Movember is a term that was coined in 2004, though the first events with this name did not begin until 2007. Movember is a movement designed to bring awareness to men’s health issues like prostate cancer and mental health issues. There is an advertisement for this organization on the north-east corner of Church and Jane, which you may have seen. With the focus of this month being on mental health in men, it is a good time to brush up on the services available to us in Weston.
Within Weston itself, there are no mental health services that pop-up on Google, but this does not mean that residents do not have a need for it. Mental health issues like depression and anxiety are on the rise, especially with adolescents. According to the CAMH website, 34% of high school students report feeling moderate to severe levels of psychological distress, which is a symptom of anxiety and depression, and by the age of 40, 50% of people will have had or have a mental illness. Many people who experience these illnesses do not seek help as they either do not have access to it or are worried about what those around them may say, as there is a large stigma surrounding mental illness. This month is a good time to remind ourselves and those around us that mental illness is normal and that we are loved.
Looking online can provide those with mental illness with good coping techniques, but it is best to see your doctor if you feel you may be suffering. There are options. Some services in the area surrounding Weston include Etobicoke Psychological Services, The Etobicoke Children’s Centre and the Family Association for Mental Health Everywhere (FAME). Students can also turn to guidance counsellors within their school, as they can be given the accommodations they need. If you or someone you know is suffering from mental illness, there are options for you to get the help you need.
Just in time for Thanksgiving, the TTC is giving Weston something to be thankful for. As transit goers may have noticed, the TTC has been rolling out a few changes in the past month to make service more accessible and reliable, and will be continuing this Thanksgiving long week-end. In September, they implemented the new numbering for express routes, changing the existing numbers (like the 195 Jane Rocket and the 54E Sheppard Express) to 900 numbering, to make it easier to identify these routes and to add consistency. They have also added green badges on express bus stops for this same purpose.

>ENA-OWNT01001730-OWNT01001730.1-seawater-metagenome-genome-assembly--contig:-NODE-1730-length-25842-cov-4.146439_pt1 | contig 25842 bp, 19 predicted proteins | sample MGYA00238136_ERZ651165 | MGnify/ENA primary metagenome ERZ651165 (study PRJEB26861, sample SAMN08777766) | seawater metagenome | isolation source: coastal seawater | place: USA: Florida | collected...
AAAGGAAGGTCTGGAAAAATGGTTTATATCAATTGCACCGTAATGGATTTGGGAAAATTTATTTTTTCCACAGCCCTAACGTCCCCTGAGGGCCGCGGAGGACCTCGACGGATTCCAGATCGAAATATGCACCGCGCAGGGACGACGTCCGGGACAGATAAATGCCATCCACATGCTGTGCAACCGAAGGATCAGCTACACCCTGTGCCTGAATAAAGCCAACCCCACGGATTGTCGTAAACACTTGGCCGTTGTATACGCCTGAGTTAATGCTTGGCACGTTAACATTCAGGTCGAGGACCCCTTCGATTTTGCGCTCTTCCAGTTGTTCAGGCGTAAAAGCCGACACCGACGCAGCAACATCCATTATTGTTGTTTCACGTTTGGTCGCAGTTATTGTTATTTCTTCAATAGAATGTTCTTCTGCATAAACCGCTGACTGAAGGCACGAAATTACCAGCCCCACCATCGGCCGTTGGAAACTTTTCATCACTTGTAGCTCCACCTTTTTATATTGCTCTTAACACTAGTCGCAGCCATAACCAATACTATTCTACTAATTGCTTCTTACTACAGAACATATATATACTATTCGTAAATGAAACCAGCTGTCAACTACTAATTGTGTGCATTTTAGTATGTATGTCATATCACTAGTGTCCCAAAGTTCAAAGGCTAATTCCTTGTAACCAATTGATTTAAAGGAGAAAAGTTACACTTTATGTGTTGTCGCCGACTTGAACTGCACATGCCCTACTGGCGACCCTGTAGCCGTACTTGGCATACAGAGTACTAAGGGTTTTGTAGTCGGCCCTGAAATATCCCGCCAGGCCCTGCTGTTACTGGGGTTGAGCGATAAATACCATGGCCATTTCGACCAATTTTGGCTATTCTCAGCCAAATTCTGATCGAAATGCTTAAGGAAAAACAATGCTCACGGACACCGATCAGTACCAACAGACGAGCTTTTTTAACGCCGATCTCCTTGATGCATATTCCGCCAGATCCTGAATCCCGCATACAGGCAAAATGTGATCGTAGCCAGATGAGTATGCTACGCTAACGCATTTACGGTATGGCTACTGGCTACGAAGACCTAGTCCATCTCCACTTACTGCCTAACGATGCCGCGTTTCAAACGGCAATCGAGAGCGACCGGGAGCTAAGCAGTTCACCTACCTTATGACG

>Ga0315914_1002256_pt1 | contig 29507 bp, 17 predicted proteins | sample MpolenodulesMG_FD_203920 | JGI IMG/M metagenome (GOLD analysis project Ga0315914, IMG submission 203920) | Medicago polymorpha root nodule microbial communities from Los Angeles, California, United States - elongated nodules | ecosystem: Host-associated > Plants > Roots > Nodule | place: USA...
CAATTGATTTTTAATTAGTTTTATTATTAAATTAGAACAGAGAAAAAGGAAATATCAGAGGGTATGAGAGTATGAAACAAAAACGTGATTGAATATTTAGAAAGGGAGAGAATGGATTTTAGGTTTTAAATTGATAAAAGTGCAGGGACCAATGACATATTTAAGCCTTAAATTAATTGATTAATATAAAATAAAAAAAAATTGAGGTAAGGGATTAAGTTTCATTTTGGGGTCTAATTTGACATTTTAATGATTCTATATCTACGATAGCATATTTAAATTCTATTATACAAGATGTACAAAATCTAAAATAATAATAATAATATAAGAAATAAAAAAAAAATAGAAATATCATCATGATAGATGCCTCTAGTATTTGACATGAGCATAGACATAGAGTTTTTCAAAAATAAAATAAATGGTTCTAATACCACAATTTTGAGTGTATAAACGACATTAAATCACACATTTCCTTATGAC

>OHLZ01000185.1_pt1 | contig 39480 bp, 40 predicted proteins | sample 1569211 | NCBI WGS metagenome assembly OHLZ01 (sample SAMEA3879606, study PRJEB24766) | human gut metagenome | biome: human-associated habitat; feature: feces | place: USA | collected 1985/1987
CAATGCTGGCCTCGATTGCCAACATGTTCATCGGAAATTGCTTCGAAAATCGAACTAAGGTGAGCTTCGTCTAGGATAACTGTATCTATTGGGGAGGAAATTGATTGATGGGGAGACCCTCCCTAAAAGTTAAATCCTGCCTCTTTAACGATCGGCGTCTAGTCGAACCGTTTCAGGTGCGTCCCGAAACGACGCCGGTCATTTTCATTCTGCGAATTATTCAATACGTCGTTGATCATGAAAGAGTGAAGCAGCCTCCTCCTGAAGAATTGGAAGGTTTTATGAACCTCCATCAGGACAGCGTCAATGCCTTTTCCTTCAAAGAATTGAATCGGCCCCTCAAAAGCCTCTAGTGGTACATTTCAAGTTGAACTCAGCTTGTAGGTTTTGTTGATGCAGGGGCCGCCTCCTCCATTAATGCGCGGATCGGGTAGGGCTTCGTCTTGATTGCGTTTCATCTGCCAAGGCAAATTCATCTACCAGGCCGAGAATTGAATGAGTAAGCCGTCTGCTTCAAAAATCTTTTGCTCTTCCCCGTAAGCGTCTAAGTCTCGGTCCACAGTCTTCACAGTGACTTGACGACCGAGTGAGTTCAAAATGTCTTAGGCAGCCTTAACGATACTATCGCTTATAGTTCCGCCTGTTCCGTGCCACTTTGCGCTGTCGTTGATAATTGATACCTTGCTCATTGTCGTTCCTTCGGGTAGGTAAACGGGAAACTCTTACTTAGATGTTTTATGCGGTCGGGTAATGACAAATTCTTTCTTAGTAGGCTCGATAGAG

Rolling out this weekend is the addition of three new routes: the 952 Lawrence West Express, the 989 Weston Express and the 929 Dufferin Express. Though no bus stop lists for either of the routes that run through Weston have been released yet, one can, based on other express routes, make the assumption that these busses will stop at all major intersections. The 952 will run between Lawrence station and Pearson airport. The 989 will operate only during morning and afternoon rush hours. Both routes will have updated schedules as well to make the routes more consistent and accommodate for the new express busses.
These express routes not only help residents in the area get to work faster and easier, it will also hopefully stop the bunching of the 52 busses and bring more people into the neighbourhood. This also allows for an easier commute for students who take TTC, in particular, Weston Collegiate students who commute from Rexdale for the IB and SHSM programs offered. Though this will not ease congestion on the road, it will ease congestion on busses, allowing for a more comfortable commute. There are plans for future upgrades to the system, but already we are seeing big steps forward for our little part of the city. Further information can be found on the TTC website.